Green vs Blue Hydrogen: Production Process
By electrolyzing water and separating it into hydrogen and oxygen using an electrolyzer, hydrogen can be created. The term "green" hydrogen is used to describe the zero-carbon hydrogen produced by electrolysis, which has no related greenhouse gas emissions in the generation process (for example, from solar, wind, hydroelectric, or nuclear power).
Alternately, blue hydrogen can be produced from conventional or fossil fuels with carbon capture, utilization, and storage (CCUS). Today, the cost of CCUS-based hydrogen production is half that of producing hydrogen through electrolysis powered by renewables-based electricity.
Green vs Blue Hydrogen: Production Cost
On one side, where Green Hydrogen takes about US$ 3 to US$ 7.50/kg in production, on the other hand, blue hydrogen requires the use of CCUS technology which can raise the cost of producing hydrogen by 20% to 80%. However, blue hydrogen is currently the cheapest “clean” alternative available in the market. Also, as more and more countries have started adopting the technology of producing green hydrogen, the cost of the same will become more competitive than blue hydrogen, especially the green hydrogen produced by solar-powered electrolyzers. Electrolysis is very electricity-intensive (whereas blue hydrogen is energy-intensive) and more expensive than the equivalent blue hydrogen (which is produced via natural gas).
The average Levelized cost of green hydrogen (LCOH) of US$ 3-7.50/kg is significantly more expensive than any blue hydrogen alternative. Indeed, even assuming a return of gas prices in line with long-term historical levels and including CCUS, blue hydrogen would still cost about US$ 1-1.5/kg.
- Moreover, an analysis by the International Energy Agency (IEA) estimates a 30% percent reduction in the prices of green hydrogen by 2030 owing to the factors like declining cost of reliable renewable electricity, scaled hydrogen production, and increased use of green hydrogen.
- By 2050, it is expected that the Levelized cost of green hydrogen produced 100% from solar to be competitive vs blue hydrogen. Blended costs would still be more expensive than normalized gas prices + CCUS.
It is imperative to understand that the cost of producing hydrogen varies in different geographies because of gas, electricity costs, renewable resources, and infrastructure.
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Green vs Blue Hydrogen: Plants across the Globe
Various huge economies of the world like China, Canada, the US, Australia, Oman, Germany, India, etc. are planning to construct huge green hydrogen plants and the governments of the respective countries are supporting private companies by introducing new policies and regulations and also by providing financial support.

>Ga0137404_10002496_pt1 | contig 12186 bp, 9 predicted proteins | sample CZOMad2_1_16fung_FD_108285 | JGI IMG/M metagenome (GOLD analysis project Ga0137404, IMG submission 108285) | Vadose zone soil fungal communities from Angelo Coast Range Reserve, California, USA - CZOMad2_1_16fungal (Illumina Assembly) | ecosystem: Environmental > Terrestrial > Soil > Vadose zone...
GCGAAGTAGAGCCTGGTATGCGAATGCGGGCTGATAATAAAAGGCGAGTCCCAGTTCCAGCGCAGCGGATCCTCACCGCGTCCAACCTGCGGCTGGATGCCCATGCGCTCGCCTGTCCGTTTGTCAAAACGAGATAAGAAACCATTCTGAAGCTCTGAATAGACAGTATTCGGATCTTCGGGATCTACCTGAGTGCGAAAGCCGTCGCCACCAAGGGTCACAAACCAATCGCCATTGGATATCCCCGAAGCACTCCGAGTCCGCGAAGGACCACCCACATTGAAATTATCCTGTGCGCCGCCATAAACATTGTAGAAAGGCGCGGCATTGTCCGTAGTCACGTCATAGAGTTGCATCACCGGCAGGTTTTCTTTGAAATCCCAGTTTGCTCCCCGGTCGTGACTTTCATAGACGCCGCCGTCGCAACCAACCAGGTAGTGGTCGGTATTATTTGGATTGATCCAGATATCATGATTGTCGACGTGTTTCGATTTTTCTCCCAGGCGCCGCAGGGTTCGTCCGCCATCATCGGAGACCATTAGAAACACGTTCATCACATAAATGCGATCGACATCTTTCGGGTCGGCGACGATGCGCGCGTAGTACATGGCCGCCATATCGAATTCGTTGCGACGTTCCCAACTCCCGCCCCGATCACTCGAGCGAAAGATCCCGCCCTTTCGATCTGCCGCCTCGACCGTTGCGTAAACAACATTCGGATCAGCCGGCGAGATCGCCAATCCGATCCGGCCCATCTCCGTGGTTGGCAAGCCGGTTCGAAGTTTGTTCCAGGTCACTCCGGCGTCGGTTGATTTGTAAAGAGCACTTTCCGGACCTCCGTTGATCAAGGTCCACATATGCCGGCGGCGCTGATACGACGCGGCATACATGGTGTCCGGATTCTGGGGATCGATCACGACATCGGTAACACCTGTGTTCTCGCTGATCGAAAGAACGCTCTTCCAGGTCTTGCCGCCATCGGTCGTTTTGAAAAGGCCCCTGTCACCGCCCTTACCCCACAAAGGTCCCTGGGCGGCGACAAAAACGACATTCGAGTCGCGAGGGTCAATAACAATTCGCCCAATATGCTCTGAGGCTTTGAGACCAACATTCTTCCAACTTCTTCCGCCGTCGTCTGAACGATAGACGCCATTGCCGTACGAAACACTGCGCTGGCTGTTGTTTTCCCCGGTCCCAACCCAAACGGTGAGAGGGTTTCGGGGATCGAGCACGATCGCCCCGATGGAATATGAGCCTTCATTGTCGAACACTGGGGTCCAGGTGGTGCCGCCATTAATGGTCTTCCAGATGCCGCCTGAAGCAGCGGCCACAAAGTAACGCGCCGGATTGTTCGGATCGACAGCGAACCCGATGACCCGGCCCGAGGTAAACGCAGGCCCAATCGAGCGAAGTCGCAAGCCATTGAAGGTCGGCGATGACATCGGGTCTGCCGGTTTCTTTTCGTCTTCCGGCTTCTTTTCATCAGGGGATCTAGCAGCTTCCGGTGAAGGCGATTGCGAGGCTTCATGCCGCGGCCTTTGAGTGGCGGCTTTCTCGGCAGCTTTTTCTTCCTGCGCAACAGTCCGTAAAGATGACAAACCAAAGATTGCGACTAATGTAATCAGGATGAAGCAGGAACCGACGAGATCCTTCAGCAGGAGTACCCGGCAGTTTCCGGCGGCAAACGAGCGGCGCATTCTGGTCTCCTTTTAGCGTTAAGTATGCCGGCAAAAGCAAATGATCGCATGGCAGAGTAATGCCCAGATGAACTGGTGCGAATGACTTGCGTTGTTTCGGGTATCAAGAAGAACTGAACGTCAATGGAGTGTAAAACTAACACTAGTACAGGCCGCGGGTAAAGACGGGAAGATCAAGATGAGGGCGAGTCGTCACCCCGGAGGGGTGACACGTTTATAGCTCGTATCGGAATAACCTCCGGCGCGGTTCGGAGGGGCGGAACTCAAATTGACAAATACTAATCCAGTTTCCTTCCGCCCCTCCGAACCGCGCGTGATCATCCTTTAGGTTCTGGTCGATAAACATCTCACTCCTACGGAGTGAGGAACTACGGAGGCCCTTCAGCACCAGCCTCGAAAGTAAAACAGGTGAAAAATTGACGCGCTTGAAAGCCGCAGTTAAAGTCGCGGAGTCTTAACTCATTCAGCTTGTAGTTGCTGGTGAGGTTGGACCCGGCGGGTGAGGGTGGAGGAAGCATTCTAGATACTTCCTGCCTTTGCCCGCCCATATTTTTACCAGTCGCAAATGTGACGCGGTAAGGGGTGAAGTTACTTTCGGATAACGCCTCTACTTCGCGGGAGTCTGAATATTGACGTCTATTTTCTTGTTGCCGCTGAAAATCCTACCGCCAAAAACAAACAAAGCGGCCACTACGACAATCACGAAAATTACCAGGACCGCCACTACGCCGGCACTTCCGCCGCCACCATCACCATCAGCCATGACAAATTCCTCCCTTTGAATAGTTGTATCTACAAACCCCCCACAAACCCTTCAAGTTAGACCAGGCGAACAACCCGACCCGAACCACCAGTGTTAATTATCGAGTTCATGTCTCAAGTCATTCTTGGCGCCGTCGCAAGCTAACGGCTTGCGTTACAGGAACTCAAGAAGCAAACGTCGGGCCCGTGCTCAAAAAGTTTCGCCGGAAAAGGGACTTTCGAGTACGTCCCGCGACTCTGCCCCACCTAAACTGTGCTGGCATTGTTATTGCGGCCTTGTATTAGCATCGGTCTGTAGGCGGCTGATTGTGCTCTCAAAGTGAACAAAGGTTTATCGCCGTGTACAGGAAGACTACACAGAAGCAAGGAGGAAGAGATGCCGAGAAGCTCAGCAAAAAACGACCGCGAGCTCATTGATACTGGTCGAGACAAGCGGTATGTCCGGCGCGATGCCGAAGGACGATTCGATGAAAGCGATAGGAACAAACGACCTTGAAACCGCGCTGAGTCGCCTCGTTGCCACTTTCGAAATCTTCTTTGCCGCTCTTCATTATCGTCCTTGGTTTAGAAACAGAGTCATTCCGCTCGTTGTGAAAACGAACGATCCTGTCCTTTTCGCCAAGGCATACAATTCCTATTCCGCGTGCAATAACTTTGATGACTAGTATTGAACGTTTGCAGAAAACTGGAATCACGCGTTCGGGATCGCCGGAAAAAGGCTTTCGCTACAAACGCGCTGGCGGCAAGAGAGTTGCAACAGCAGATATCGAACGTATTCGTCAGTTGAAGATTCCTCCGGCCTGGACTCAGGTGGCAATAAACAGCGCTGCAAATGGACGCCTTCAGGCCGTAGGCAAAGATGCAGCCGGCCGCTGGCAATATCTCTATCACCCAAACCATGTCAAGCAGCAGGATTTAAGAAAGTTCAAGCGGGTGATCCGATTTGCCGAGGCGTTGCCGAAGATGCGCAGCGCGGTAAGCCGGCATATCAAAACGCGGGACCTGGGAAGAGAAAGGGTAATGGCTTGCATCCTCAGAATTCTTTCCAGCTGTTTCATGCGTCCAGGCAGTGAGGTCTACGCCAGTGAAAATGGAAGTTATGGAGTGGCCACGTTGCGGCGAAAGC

Growth in the infrastructure will allow producers to expand their reach and capacity, enabling them to lower the price of green hydrogen. Repurposing oil and gas assets, such as platforms for electrolyzer installation or oil and gas pipelines for hydrogen transportation, presents opportunities to further cut costs.
Importantly, seven production plants for blue hydrogen are currently operational, with four in the US and three in Canada, and together produce over 350,000 tons of “low-carbon” hydrogen, with more than 20 planned developments in the next decade.
Only two commercial plants in the world are producing hydrogen from natural gas with CCS, and capturing more than 1 million metric tons per annum (mtpa) of CO₂ (carbon dioxide). Many developers of blue hydrogen plants promise to have at least 90-95% of the capture rate of carbon dioxide. Nevertheless, such rates are also assumed in many national policies and strategies but have not yet been achieved in large-scale commercial plants.
However, no matter how high the capture rate is given by blue hydrogen developers, the following are some criticisms about the use of Blue Hydrogen in the factories:
- Does not catch any emissions from the power generated on-site to power the hydrogen production units
- The CCUS system only captures less than 50% of the CO2 created by the hydrogen production units.
- When the two are combined, the effective onsite CO2 capture rate is less than 40%.
- Does not take into consideration CO2 leakage downstream prior to injection or upstream methane leaks during extraction, processing, and shipping.
However, at last, blue hydrogen is the only cheap kind of hydrogen that most countries have access to. Green hydrogen might be the cleanest type of hydrogen but it would take a few years for the market to adopt this technology. Assuming there is an increase in the use of renewable energy sources across the globe, the green hydrogen industry will grow significantly.
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